Journal List > Dement Neurocogn Disord > v.16(4) > 1120143

Dement Neurocogn Disord. 2017 Dec;16(4):132-133. English.
Published online Dec 31, 2017.  https://doi.org/10.12779/dnd.2017.16.4.132
© 2017 Korean Dementia Association
Transient Global Amnesia Caused by Bilateral Medial Temporal-Lobe Infarction
UnKyu Yun, Inha Hwang and Sang-Won Ha
Department of Neurology, Veterans Health Service Medical Center, Seoul, Korea.

Correspondence: Sang-Won Ha, MD, Department of Neurology, Veterans Health Service Medical Center, 53 Jinhwangdo-ro 61-gil, Gangdong-gu, Seoul 05368, Korea. Tel: +82-2-2225-1324, Fax: +82-2-2225-1324, Email: hippocam@naver.com
Received Dec 14, 2017; Revised Dec 26, 2017; Accepted Dec 26, 2017.

This is an Open Access article distributed under the terms of the Creative Commons Attribution Non-Commercial License (http://creativecommons.org/licenses/by-nc/4.0/) which permits unrestricted non-commercial use, distribution, and reproduction in any medium, provided the original work is properly cited.



Transient global amnesia (TGA) is defined by a sudden onset of anterograde and retrograde amnesia that lasts up to 24 h. The clinical feature of this syndrome has been discussed in recent studies. Several etiological factors, such as epileptic phenomena, migraine-related mechanisms, focal ischemia, and venous flow abnormalities, have been implicated in its pathophysiology.1

A 68-year-old male visited our emergency room with temporary memory loss. He was taking medications for hypertension and benign prostate hypertrophy. His guardian described that the patient complained of a sudden onset of lightheadedness and mild headache while watching television the night prior to admission. After waking up the next day, he could not remember the events of the previous night and asked repetitive questions despite being provided with correct answers. Upon admission, he could not recall details of the night before the admission. He had no recent history of head trauma or seizure. Neurologic examination showed no focal neurological signs.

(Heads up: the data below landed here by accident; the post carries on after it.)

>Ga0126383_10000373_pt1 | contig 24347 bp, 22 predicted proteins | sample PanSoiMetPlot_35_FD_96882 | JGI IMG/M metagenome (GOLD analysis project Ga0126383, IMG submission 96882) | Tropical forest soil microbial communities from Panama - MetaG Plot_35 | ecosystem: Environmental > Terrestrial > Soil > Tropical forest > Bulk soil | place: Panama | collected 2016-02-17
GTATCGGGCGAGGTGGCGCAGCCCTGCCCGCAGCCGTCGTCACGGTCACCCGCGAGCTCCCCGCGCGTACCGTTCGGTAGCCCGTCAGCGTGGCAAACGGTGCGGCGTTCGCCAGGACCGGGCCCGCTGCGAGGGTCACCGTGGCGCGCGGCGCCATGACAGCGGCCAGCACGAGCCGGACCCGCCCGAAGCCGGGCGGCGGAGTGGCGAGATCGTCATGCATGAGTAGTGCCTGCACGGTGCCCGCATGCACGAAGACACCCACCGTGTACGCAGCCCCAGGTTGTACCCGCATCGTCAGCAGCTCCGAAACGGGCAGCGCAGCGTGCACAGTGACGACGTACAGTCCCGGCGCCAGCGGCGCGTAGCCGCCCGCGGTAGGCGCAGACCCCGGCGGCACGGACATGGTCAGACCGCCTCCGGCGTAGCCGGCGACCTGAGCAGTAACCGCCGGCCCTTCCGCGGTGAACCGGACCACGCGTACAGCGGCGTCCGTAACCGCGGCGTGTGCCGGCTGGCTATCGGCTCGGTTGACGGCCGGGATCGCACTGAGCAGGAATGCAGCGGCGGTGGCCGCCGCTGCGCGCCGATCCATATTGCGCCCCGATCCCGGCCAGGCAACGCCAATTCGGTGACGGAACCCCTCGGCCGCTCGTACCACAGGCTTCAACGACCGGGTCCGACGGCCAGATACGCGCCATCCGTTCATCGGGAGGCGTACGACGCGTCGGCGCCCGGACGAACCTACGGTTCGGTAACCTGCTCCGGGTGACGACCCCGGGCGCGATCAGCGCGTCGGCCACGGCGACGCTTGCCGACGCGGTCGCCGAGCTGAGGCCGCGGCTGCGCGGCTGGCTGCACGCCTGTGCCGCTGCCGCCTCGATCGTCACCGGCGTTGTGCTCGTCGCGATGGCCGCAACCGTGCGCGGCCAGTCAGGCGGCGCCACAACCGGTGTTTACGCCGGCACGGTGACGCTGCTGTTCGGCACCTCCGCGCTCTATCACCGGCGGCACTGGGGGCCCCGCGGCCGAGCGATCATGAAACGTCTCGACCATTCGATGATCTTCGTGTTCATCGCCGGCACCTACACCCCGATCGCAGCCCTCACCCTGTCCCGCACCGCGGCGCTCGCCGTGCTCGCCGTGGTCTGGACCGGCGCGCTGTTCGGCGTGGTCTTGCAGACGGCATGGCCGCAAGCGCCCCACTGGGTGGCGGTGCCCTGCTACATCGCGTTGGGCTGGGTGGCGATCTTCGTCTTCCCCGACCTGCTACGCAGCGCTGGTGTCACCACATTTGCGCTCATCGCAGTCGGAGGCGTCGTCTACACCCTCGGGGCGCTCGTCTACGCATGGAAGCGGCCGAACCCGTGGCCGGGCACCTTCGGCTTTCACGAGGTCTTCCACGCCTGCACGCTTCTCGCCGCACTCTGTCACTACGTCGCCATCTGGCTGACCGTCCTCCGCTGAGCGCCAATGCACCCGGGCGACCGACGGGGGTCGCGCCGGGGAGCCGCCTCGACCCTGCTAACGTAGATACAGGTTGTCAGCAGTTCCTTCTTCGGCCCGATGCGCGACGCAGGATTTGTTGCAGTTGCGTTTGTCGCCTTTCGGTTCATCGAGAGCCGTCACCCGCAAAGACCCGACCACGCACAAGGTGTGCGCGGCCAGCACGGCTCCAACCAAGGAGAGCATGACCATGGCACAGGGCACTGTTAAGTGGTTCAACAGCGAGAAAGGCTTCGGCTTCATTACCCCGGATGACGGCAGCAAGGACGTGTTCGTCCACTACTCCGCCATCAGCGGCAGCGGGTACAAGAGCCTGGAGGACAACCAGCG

The patient scored 21 points on the Korean version of Mini-Mental Status Examination and 2 points on Global Deterioration Scale. These findings were indicative of mild cognitive impairment, considering his age and level of education (9 years).

The patient was diagnosed with clinically typical TGA. Diffusion-weighted images obtained 12 h from the onset of symptoms revealed lesions with high signal intensity in the left cerebellum and localized lesions in the bilateral temporal lobe. Corresponding lesions showed decreased values in apparent diffusion coefficient maps (Fig. 1).


Fig. 1
Brain images. DWI (A) after 12 h from symptom onset reveals a small lesion of high signal intensity in the left cerebellum (arrow) with an ADC map showing the corresponding lesion (B). The arrow indicates changes in the signal intensity. DWI (C, D) shows high signal intensity in right medial temporal lobe (arrow) and the bilateral medial temporal lobe, inside the marked squares. Magnified DWI and ADC of the bilateral hippocampus lesion marked with squares in figure (D) show 3.5 mm-sized round signal changes in the right hippocampus (E, F) and 8.6 mm-sized ovoid signal changes in the left hippocampus (G, H). ADC: apparent diffusion coefficient, DWI: diffusion-weighted imaging.
Click for larger image

Typical findings of diffusion-weighted imaging in more than one-third of patients with transient complete amnesia include unilateral, 2–3 mm diffusion-limiting lesions in the cornu ammonis 1 area of the hippocampus. Diffusion-weighted MRI of the brain performed between 24 h and 72 h after the onset of symptoms revealed a high detection rate. However, these findings may not be detected on images obtained earlier.1, 2

Therefore, TGA is attributed to an unspecified ischemic injury or delayed neuronal injury unlike a typical ischemic stroke. However, typical cerebral infarction was observed in the patient in question, suggesting that TGA may be associated with various mechanisms of onset.

Notes

Conflicts of Interest:The authors have no financial conflicts of interest.

References
1. Bartsch T, Deuschl G. Transient global amnesia: functional anatomy and clinical implications. Lancet Neurol 2010;9:205–214.
2. Yang Y, Kim S, Kim JH. Ischemic evidence of transient global amnesia: location of the lesion in the hippocampus. J Clin Neurol 2008;4:59–66.